‘For our First Nations people, we as an organisation acknowledge that January 26 is not a day of celebration.

‘We recognise that there has been a turbulent history, particularly around that date and the recognition of that date being Australia Day.

‘We recognise that January 26 evokes different emotions for our employees across the business, and we are receptive to employees who do not feel comfortable taking this day as a public holiday.’

KPMG said in a statement that its staff will also be allowed to skip Australia Day.

‘KPMG’s cultural leave policy allows people to swap an existing public holiday with a different day, so they can recognise and celebrate religious or significant events relevant to their culture, Indigenous heritage or religious beliefs. This also applies to Australia Day,’ a spokeswoman for the company said.

Controversy has surrounded the celebration of Australia Day in recent years, with many calling for the date to be changed in respect of Indigenous Australians.

Various councils around the country have boycotted the holiday, saying it doesn’t align with their views.

January 26, 1788 was the day the First Fleet landed at Sydney Cove, with Governor Arthur Phillip raising a Union Jack flag.

The date has become increasingly controversial, with many Indigenous people observing it as a day of mourning and instead labelling it ‘Invasion Day’.

Earlier this year, Labor scrapped a controversial rule enforced by former prime minister Scott Morrison that forced councils to run citizenship ceremonies on January 26.

Councils can now hold the citizenship ceremonies any time from January 23 to 29.

Merri-bek Council in Melbourne’s north, recently announced it would cease hosting citizenship ceremonies on January 26, and will instead host a mourning ceremony to acknowledge the experiences of Indigenous Australians.

‘The very idea that we celebrate, hold parties and welcome new people to this country on this day is pretty shameful,’ Councillor James Conlan told a local council meeting earlier this month.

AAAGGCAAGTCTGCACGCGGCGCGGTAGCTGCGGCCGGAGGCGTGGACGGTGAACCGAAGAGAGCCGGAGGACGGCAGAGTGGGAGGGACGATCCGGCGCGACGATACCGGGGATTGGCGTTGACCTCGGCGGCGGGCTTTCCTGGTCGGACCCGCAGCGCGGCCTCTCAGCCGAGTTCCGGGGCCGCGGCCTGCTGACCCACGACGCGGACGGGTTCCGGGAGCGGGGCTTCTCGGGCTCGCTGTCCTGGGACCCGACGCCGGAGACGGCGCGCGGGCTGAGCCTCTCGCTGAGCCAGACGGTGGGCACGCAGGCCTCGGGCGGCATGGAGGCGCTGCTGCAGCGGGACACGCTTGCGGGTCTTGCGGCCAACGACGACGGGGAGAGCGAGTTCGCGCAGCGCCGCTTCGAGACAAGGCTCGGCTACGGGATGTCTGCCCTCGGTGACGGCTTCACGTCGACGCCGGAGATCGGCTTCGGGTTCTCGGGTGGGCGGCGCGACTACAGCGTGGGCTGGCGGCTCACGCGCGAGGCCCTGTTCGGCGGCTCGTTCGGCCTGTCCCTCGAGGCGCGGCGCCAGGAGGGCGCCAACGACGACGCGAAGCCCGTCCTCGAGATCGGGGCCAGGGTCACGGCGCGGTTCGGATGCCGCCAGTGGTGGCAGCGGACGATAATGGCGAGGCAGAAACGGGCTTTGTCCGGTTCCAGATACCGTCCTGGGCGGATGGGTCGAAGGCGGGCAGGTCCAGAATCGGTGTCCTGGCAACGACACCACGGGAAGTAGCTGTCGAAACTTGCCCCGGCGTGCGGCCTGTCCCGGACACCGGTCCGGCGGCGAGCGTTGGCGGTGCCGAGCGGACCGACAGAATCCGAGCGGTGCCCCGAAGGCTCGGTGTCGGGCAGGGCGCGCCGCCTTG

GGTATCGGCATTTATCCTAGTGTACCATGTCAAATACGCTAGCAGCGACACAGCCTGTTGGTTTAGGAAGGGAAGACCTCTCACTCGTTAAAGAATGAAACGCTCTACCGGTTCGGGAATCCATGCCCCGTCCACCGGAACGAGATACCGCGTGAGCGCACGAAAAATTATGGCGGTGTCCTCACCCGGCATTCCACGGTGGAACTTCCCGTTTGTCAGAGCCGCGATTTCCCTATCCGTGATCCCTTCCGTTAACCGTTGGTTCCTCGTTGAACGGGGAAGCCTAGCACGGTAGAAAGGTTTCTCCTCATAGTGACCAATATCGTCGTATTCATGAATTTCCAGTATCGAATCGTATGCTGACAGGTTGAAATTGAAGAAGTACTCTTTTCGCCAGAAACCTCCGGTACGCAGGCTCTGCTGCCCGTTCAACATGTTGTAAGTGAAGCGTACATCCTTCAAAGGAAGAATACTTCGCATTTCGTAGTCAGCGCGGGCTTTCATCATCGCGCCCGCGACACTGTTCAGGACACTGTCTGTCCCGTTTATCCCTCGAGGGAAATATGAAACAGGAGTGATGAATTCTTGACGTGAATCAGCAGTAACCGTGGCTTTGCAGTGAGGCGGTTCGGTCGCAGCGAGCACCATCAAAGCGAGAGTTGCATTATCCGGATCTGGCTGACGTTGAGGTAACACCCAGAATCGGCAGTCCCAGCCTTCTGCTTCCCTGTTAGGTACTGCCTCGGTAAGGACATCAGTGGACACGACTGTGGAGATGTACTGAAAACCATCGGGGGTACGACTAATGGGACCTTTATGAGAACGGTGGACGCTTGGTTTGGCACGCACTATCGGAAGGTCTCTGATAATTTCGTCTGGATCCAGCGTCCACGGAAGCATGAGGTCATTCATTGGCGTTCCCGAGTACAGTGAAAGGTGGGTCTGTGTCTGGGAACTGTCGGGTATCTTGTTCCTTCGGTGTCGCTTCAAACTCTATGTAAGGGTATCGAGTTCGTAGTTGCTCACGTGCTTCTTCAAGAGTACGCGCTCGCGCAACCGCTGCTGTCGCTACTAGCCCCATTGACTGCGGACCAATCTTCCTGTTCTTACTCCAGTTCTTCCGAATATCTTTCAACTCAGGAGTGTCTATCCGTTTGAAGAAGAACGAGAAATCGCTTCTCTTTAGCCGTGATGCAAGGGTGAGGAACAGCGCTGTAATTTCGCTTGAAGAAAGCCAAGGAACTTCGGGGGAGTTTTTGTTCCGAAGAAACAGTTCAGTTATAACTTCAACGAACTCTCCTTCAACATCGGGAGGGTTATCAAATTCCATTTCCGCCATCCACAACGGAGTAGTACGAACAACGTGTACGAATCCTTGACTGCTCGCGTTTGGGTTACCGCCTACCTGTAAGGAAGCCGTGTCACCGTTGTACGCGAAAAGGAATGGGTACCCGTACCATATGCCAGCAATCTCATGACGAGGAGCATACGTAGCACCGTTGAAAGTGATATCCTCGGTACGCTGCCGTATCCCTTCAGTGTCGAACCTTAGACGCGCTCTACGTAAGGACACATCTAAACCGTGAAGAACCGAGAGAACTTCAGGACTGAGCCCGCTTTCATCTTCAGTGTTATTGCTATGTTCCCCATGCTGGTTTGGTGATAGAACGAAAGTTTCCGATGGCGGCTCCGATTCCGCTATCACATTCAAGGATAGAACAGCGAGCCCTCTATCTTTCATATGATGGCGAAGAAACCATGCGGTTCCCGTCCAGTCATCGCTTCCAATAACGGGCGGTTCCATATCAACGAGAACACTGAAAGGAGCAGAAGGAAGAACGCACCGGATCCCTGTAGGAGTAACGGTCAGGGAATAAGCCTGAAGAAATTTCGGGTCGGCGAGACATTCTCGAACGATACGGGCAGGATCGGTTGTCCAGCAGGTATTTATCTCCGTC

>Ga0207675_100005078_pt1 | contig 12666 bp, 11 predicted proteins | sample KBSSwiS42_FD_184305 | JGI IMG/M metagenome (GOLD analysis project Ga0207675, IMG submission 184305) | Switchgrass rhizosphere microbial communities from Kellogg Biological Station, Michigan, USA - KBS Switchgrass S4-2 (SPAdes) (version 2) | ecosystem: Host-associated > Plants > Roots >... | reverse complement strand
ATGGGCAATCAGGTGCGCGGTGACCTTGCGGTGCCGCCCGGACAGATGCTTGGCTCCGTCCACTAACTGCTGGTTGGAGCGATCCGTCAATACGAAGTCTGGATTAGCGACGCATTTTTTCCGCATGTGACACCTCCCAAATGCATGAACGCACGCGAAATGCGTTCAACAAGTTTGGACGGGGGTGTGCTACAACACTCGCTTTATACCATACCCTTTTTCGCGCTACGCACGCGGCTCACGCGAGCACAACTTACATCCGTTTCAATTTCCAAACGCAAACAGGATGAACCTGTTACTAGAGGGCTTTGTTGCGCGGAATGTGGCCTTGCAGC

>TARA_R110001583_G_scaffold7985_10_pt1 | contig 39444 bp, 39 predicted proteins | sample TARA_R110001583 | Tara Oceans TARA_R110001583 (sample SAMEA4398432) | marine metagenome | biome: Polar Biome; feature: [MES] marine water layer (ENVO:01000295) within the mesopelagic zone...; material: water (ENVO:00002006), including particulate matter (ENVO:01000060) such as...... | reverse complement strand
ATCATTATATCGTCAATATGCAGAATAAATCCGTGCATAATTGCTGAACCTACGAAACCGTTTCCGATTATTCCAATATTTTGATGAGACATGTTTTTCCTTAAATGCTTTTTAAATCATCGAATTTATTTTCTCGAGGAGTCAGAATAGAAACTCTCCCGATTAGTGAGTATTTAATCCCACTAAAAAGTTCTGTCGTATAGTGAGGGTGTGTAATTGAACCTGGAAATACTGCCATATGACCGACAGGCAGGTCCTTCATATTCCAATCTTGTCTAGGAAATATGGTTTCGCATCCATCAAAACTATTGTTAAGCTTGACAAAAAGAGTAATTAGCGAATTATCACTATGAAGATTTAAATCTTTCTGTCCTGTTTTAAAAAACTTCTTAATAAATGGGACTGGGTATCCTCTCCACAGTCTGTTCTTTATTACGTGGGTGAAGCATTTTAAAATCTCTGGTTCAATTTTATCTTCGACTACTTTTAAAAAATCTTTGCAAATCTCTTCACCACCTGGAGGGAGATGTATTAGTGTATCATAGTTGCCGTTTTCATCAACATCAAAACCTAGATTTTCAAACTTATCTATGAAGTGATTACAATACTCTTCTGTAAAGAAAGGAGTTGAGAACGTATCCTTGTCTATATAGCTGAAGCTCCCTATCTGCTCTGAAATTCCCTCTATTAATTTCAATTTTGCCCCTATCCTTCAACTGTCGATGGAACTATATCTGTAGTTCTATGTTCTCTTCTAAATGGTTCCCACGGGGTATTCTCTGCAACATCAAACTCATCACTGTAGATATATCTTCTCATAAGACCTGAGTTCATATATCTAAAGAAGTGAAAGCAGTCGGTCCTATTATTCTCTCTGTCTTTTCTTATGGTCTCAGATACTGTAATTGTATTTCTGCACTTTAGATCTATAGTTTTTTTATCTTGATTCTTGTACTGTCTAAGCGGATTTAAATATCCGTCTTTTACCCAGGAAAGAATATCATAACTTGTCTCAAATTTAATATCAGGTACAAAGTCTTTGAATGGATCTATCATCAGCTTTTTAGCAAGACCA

‘In a deeply twisted irony… the council asks First Nations elders to conduct their culturally significant Welcome to Country ceremony on a day that signifies their own disposition.’

Merri-bek Council is the third Melbourne council to discontinue Australia Day citizenship ceremonies, after the Yarra and Darebin councils did the same in 2017.

Those two councils are now not allowed to host citizenship ceremonies at any time of the year, following an order from the then-coalition federal government.

The Melbourne City Council in September also voted to advocate the federal government to change the date of Australia Day.

Citizenship ceremonies will still happen in the city on January 26 but council will also support efforts to acknowledge First Nations perspectives of the day.

The Inner West Council in Sydney and Moreland in Melbourne also scrapped their Australia Day events this year, while Byron Bay Council moved its citizenship ceremony to January 25.

WHY ACTIVISTS ARE FIGHTING TO CHANGE THE DATE OF AUSTRALIA DAY

Australian activists have long fought to change the date of Australia Day.

January 26 marks the day the first fleet arrived in 1788. 

While some see it as the beginning of modern Australian society, others see it as the beginning of the harsh oppression of Indigenous people. 

Activist group Common Ground explains: ‘Australia Day celebrations are not generally embraced by Aboriginal and Torres Strait Islander people, as well as some non-Indigenous people. 

‘For many First Nations people this day is recognised as Survival Day or Invasion Day. 

‘Because from this day in 1788 onwards, First Nations people suffered massacres, land theft, stolen children and widespread oppression at the hands of the colonising forces. 

‘For First Nations people, January 26 is a day of mourning the history that followed the arrival of Sir Arthur Phillip and the First Fleet.

‘Many people believe that to truly celebrate this country we must find a date that includes all Australians.’